As to God causing suffering, the issue for any Christian is simple: do we believe God and his word, or do we sit in judgment on it, thinking that we somehow know better? The texts on God bringing about suffering to achieve better outcomes and higher aims are far too numerous to mention here.
But yes, God DOES allow, and even cause, suffering. But when he does it for his own people, it is always for a good purpose and for our own very best good. (The issue of the eternal suffering of those who reject God and want nothing to do with him I will here not enter into.)
As you should know, God likens himself to the caring father who will discipline his children out of love and a desire to see them have the very best, and not wallow in what is much worse for them. The discipline is painful at the time, but much-needed (see Hebrews 12:4-13). Again, all parents would know about these sorts of things. Love and suffering are NOT polar opposites in other words, but often go together.
Jesus himself was fully innocent, yet God caused him to suffer – for our sake. Jesus is known as the “suffering servant” and Isaiah 53:10-11 says this about him:
Yet it was the Lord’s will to crush him and cause him to suffer, and though the Lord makes his life an offering for sin, he will see his offspring and prolong his days, and the will of the Lord will prosper in his hand. After he has suffered, he will see the light of life and be satisfied; by his knowledge my righteous servant will justify many, and he will bear their iniquities.
It was “the Lord’s will”! Perhaps you think God was wrong here and you can somehow “come up with a gentler and kinder workaround”. But not me. There was no other way, and it was so painful and involved so much suffering that it cost God his only beloved son. That is the way a perfectly loving and wise God dealt with the problem of my sin and yours. If we arrogantly think we could have come up with a superior solution, we are living in fleshly delusion.
So if we really believe that God should never cause or allow anyone to suffer, then we would all still be dead in our trespasses and sins headed to a lost eternity. Thankfully God was willing to strike his own son for us. Our God is not aloof from suffering – he takes it upon himself. So I have no problems at all with God allowing suffering since he does not exempt himself from it, and it is pure and overwhelming love that allows all this to happen.
As to the idea that God could end all suffering at any time, that too I and others have addressed plenty of times. (Again, I am somewhat puzzled that anyone asking honest questions here would have no idea of the countless helpful answers given over the centuries that are intellectually satisfying, biblically and theologically sound, and pastorally useful!)
But let me just reply once again. Just yesterday I wrote a piece using Tim Keller’s helpful book on suffering (a book – along with many others – that anyone serious about getting good answers on this should be aware of). One of his quotes that I shared was this:
Do you see what would have happened at Jesus’ first coming to earth if he’d come with a sword in his hand and a power to destroy all sources of suffering and evil? It would have meant there would be no human beings left. If you don’t think that is fair, I would argue that you don’t know your own capabilities, your own heart. But Jesus did not come to earth the first time to bring justice but rather to bear it. He came not with a sword in his hands but with nails through his hands. Christian teaching for centuries has been this: Jesus died on the cross in our place, taking the punishment our sins deserve, so that someday he can return to earth to end evil without destroying us all.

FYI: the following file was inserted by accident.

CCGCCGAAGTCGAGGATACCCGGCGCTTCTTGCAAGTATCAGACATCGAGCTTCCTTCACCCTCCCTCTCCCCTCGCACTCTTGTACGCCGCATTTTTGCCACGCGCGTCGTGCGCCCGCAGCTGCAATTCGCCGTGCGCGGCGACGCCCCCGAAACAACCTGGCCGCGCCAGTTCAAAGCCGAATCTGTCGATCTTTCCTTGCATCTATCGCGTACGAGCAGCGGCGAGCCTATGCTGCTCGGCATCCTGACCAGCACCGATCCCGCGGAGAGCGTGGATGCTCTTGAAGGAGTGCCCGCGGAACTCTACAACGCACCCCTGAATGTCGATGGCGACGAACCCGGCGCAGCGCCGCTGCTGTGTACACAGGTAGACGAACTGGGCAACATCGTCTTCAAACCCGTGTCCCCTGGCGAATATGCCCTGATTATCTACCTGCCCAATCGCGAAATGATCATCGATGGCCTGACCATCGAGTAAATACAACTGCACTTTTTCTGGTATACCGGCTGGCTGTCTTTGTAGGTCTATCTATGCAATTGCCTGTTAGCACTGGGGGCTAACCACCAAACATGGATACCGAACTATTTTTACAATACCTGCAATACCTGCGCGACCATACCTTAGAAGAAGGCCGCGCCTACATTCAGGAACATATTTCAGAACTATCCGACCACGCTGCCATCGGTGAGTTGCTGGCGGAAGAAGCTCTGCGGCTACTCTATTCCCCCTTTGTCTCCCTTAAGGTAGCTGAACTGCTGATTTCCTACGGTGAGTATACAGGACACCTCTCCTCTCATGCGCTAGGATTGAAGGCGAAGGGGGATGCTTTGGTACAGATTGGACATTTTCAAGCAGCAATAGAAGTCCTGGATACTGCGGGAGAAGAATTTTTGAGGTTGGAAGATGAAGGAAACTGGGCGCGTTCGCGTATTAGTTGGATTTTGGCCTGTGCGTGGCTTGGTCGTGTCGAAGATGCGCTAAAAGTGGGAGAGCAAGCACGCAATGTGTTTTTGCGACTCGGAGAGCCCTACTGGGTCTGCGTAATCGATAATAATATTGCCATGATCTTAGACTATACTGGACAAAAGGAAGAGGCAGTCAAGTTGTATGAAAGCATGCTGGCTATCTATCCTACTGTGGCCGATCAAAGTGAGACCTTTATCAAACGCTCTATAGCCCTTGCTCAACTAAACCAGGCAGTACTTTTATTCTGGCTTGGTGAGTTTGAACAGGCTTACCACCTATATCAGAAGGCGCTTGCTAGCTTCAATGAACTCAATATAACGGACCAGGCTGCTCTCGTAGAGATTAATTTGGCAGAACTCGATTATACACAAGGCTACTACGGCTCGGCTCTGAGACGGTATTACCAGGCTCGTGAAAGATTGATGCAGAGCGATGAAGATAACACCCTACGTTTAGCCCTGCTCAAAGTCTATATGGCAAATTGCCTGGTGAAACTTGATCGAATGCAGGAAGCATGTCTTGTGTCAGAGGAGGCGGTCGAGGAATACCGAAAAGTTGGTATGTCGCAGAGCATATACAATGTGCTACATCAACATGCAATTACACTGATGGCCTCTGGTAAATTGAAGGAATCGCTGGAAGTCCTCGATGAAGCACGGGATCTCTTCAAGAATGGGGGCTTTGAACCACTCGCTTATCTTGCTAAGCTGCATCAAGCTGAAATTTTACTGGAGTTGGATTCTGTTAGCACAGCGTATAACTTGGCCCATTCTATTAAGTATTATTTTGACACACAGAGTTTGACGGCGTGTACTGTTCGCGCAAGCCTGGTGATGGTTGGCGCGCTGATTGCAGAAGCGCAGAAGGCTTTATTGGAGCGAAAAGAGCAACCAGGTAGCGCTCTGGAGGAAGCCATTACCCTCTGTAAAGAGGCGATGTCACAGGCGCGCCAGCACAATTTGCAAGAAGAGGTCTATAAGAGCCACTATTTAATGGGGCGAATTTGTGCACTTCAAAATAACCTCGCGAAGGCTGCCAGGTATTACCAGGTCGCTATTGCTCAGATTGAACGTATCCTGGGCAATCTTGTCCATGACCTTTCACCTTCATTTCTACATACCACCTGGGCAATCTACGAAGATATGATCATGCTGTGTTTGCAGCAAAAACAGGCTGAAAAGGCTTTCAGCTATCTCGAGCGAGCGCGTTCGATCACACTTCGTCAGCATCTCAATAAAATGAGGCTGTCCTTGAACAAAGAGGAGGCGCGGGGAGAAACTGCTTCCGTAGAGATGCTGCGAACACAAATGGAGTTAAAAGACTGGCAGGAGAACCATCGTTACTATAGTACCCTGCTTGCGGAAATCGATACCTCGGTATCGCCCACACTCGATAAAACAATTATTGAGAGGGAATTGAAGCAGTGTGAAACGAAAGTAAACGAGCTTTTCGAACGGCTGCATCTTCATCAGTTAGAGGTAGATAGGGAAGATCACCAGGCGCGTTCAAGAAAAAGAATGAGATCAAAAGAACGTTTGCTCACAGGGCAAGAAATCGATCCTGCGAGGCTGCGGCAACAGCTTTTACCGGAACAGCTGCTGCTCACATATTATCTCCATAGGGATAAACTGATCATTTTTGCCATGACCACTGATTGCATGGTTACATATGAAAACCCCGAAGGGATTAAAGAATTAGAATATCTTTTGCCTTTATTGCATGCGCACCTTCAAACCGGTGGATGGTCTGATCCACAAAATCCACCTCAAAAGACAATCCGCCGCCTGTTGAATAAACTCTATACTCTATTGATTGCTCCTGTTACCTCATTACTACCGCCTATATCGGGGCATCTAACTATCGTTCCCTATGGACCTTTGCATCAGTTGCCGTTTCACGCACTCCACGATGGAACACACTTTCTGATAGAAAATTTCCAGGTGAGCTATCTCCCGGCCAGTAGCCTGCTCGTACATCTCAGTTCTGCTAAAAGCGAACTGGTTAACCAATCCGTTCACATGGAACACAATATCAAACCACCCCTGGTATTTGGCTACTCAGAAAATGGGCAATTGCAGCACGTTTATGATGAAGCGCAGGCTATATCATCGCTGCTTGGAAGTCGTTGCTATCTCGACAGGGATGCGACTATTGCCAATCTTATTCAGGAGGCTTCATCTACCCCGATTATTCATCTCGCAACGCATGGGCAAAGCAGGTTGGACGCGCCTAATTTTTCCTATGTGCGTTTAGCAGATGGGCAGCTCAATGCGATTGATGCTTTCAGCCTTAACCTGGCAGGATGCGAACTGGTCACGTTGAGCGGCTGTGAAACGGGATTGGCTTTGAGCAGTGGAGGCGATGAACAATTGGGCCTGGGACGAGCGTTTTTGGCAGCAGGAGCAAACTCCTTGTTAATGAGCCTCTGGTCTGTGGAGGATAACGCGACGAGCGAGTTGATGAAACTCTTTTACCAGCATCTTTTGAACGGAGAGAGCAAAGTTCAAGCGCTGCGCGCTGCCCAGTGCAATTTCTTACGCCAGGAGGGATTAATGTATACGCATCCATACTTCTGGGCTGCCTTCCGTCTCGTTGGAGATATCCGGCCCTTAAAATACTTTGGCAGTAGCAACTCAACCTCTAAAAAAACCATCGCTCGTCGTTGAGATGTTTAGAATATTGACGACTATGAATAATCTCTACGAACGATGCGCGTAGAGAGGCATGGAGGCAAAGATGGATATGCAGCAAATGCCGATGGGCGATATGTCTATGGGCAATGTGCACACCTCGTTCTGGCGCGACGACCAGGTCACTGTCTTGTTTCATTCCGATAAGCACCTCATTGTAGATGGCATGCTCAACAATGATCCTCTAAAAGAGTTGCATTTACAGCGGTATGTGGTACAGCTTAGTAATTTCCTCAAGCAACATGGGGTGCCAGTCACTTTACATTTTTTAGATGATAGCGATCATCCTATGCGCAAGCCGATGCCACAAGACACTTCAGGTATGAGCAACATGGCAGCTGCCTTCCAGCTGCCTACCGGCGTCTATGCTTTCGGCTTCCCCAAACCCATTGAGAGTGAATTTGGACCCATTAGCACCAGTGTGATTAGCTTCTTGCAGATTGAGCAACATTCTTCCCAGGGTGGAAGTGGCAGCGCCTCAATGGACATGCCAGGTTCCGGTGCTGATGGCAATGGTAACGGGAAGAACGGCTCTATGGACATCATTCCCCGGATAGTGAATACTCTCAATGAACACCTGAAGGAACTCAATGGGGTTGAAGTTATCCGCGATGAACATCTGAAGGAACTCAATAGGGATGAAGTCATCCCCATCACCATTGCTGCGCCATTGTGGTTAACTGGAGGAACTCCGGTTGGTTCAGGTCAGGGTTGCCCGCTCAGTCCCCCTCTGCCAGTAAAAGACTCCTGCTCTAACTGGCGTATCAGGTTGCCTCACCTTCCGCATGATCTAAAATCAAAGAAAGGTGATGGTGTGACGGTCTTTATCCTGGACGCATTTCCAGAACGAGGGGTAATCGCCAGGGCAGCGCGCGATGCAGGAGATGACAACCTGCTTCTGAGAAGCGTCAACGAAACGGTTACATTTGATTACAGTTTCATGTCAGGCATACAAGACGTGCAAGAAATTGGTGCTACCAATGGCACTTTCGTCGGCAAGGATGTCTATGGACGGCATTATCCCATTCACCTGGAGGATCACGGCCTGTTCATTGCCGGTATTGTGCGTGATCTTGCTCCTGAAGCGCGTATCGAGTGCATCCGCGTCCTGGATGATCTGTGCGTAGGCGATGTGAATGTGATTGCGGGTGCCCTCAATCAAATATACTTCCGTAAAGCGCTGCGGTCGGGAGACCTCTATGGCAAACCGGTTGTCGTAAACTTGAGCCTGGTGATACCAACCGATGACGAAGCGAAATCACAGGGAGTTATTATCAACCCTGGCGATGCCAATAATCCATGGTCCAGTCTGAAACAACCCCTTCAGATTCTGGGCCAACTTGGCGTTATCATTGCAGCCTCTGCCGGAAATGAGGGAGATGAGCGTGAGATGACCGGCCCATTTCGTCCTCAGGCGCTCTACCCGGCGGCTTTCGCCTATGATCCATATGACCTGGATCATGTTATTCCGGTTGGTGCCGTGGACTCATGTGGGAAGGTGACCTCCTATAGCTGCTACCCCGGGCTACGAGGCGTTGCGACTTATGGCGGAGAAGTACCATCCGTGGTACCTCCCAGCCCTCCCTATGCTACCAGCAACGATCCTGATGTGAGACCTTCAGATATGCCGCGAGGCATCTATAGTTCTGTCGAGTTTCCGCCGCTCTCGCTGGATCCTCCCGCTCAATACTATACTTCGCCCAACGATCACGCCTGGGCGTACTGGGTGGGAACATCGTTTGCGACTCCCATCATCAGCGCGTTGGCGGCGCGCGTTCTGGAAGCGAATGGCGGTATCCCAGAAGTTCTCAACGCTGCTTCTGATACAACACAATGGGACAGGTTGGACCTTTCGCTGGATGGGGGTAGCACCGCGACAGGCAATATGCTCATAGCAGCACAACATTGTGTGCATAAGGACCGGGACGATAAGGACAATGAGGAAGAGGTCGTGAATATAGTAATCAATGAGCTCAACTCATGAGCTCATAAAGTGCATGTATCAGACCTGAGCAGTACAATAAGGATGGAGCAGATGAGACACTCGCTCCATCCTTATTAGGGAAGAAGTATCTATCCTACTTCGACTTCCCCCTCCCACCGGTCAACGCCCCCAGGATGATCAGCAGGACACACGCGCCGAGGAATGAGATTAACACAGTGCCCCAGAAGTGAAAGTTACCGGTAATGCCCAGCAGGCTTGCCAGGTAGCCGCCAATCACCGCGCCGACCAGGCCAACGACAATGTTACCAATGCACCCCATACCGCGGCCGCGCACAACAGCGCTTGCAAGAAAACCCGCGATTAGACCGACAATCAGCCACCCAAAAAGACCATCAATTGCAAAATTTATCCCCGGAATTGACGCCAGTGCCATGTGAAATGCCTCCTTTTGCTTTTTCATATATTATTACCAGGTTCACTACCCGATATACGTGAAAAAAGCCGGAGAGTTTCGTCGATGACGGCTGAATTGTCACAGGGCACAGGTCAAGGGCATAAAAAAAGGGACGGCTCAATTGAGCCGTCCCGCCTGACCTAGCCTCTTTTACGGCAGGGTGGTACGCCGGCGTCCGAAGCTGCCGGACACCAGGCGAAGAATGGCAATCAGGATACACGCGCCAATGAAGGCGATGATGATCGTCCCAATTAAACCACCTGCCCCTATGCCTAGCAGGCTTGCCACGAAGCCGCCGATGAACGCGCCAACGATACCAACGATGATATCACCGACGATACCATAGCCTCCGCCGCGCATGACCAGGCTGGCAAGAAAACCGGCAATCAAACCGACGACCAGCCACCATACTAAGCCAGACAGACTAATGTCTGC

As for Paul being told ahead of time by God how much he would suffer for Christ, Paul fully embraced that and rejoiced in it. One cannot read his letters without seeing how often he tells us to rejoice in our sufferings. Philippians, for example, the “epistle of joy” was penned when he was a prisoner.
So his views on suffering are far different than most of ours. We want to avoid it at all costs. Paul said we should accept it, embrace it, and thank God for it. Indeed, anyone who knows a bit of New Testament Greek knows that Paul actually said suffering is a gift of God: “For it has been granted to you (gifted) on behalf of Christ not only to believe in him but also to suffer for him” (Phil. 1:29).
As to the old debate about God “allowing” or “causing” suffering, I can give you a list of many dozens of books looking at that debate from biblical, theological and philosophical angles. It is part of the old discussion of how God’s sovereignty and human responsibility cohere. As usual, I have plenty of articles on those matters on my website as well for those who are really interested.
Respectfully, the bottom line really is this: if we, as fallen, finite and sin-soaked creatures think that we are wiser than God and more compassionate than God, then our main problem is overwhelming, sinful pride. And God of course resists the proud.
Our only safe place must be one of trust and belief in an all-wise and all-loving God who knows what he is doing, and who has the very best in mind for us. That does not mean we will not or cannot have questions, but it means we will understand that his version of events is far superior to our own fallen and finite solutions.
As I keep reiterating, if you are asking honest questions, there are thousands of excellent resources out there offering honest answers, including on this site. The question you need to ask yourself is this: Do I really want God’s answers or not?